A dozen or so people gathered on Tuesday (April 11) along the Malahat to flag concerns about the province’s widening of the highway and the impacts it’ll have on salmon in nearby spawning rivers.
Protests began in March and organizer Carl Oslen says the group’s numbers have fluctuated over the weeks since, but that support has been steady. Olsen is speaking for the salmon, raising concerns about how the highway expansion will impact the stream, the salmon and the trees in the area.
“Under the (Douglas) Treaty, this stream is protected because we have a right to fish in this stream, but we also have a right to protection. That comes first. I have the right to protect the stream because it feeds us.”
WIS-WAA-CHA (Kati George-Jim) says consultation ahead of the project was lacking and that’s something she says is commonplace on infrastructure projects that disrupt the environment.
“This is retroactively spreading awareness, which should have been done years ago. So I do think that it’s at least piquing interest. You kind of get everyone who drives on the highway – it’s not one demographic of people.”
But rather than open communication, WIS-WAA-CHA says they are often met with opposition.
“Every day, just those inherent responsibilities and practising them are criminalized. Then when Indigenous people stand up and say, ‘These are my inherent responsibilities or my inherent rights,’ that’s also criminalized.”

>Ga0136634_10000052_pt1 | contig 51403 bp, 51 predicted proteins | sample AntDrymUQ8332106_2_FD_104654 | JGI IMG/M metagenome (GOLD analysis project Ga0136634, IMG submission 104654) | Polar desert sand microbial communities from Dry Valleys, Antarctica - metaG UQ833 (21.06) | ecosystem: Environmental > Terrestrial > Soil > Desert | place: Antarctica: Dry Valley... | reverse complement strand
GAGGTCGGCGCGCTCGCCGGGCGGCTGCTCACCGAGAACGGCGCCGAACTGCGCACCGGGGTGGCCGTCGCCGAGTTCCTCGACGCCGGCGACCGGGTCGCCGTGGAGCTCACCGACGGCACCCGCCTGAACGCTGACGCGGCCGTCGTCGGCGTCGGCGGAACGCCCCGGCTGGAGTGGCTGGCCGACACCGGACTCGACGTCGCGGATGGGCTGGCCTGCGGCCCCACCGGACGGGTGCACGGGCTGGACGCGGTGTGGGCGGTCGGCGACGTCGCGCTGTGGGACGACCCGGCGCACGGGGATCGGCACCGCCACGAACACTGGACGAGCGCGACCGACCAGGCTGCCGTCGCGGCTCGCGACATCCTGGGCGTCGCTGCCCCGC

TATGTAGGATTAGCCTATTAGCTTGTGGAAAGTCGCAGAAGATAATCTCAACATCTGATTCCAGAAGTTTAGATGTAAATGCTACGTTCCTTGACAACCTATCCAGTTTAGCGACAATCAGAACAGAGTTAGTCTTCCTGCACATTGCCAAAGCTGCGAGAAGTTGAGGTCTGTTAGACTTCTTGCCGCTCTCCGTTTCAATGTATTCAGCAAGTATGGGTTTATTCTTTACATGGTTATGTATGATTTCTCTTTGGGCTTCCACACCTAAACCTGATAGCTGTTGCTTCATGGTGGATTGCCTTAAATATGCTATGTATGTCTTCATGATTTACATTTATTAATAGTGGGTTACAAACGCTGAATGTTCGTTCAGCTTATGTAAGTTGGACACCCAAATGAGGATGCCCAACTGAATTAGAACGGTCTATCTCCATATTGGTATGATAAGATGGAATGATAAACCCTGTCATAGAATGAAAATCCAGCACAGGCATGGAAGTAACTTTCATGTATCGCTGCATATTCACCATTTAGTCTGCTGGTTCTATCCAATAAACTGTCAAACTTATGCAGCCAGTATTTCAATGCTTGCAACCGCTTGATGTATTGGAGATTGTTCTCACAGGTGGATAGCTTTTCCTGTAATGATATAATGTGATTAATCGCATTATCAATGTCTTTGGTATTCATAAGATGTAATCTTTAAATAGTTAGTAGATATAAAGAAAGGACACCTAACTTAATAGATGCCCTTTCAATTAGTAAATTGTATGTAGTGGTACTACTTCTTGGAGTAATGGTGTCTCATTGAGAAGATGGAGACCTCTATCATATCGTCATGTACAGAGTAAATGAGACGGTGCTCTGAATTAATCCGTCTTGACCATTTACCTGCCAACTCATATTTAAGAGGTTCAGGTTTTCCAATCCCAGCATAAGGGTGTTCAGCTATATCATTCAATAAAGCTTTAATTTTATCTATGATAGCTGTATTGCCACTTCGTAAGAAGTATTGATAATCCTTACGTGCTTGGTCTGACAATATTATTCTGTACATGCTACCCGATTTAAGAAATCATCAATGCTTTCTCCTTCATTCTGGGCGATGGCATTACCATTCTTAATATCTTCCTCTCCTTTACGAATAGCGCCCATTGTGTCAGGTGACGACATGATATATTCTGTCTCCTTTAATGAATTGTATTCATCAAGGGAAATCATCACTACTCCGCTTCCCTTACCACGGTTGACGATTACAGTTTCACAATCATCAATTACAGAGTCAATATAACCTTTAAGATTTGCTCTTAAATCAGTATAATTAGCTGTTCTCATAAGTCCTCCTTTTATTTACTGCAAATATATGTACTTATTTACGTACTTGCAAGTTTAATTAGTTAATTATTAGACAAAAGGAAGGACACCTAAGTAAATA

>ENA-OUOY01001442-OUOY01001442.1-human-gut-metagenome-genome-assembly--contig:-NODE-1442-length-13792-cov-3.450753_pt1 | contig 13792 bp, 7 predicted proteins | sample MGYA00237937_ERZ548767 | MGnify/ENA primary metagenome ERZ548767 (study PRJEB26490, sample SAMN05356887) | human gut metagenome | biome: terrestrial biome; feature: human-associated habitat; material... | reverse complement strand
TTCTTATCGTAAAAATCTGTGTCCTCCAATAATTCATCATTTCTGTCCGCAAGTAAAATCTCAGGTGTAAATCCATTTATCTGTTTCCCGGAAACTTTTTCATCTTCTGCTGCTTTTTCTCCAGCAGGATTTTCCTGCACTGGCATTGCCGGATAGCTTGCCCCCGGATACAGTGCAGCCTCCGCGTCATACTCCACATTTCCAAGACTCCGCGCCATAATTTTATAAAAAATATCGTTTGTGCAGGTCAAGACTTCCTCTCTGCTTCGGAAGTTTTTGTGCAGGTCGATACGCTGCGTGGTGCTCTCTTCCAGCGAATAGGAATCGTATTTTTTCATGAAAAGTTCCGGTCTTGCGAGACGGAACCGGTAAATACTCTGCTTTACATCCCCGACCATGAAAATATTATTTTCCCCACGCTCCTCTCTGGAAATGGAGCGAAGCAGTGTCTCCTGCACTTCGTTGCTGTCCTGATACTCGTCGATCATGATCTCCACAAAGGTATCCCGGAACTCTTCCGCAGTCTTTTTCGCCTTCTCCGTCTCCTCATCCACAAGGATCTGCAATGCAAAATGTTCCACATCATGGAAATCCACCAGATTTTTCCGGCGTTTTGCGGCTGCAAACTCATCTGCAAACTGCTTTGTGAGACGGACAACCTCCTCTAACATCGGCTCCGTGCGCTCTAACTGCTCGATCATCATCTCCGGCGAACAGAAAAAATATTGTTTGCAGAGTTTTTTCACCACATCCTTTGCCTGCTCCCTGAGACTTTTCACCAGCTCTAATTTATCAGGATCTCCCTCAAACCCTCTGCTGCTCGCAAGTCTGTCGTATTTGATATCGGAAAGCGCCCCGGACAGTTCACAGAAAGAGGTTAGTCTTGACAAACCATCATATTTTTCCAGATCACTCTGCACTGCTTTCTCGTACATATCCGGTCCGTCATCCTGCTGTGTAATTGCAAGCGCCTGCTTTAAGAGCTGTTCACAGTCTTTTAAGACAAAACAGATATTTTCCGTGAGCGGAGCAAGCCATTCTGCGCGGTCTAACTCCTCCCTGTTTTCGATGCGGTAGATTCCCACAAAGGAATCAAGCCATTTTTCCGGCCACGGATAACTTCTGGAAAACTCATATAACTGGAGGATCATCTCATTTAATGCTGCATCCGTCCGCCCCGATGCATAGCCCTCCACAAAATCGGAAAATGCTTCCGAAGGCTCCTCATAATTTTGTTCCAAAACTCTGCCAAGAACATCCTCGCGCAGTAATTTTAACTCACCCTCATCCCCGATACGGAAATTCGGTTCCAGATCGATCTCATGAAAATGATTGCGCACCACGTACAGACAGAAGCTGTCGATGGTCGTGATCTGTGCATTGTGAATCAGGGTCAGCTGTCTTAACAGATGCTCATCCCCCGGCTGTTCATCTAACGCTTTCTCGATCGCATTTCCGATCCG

A group was out this morning along the Malahat near Goldstream Provincial Park, calling attention to concerns about the highway’s expansion and how it might impact the nearby rivers where salmon spawn @GoldstreamNews #yyj pic.twitter.com/fK935E1CLX
— bailey (@moreton_bailey) April 11, 2023
The province announced the widening project in 2018, and conducted a public engagement period which ended in September 2020, according to Ministry of Transportation and Infrastructure’s (MOTI)’s website.
The project is for a 1.7-kilometre of road stretch near Goldstream Provincial Park and includes widening and minor realignment to accommodate the installation of median barriers, wider paved shoulders, roadside barriers and improvements to the Finlayson Arm Road intersection.
Olsen doubts whether the project will have the desired benefits.
“I drove this highway for 10 years every day. The highway is not the problem. It’s the drivers and not all drivers. Those that are in a hurry, and need to put the phone down.”
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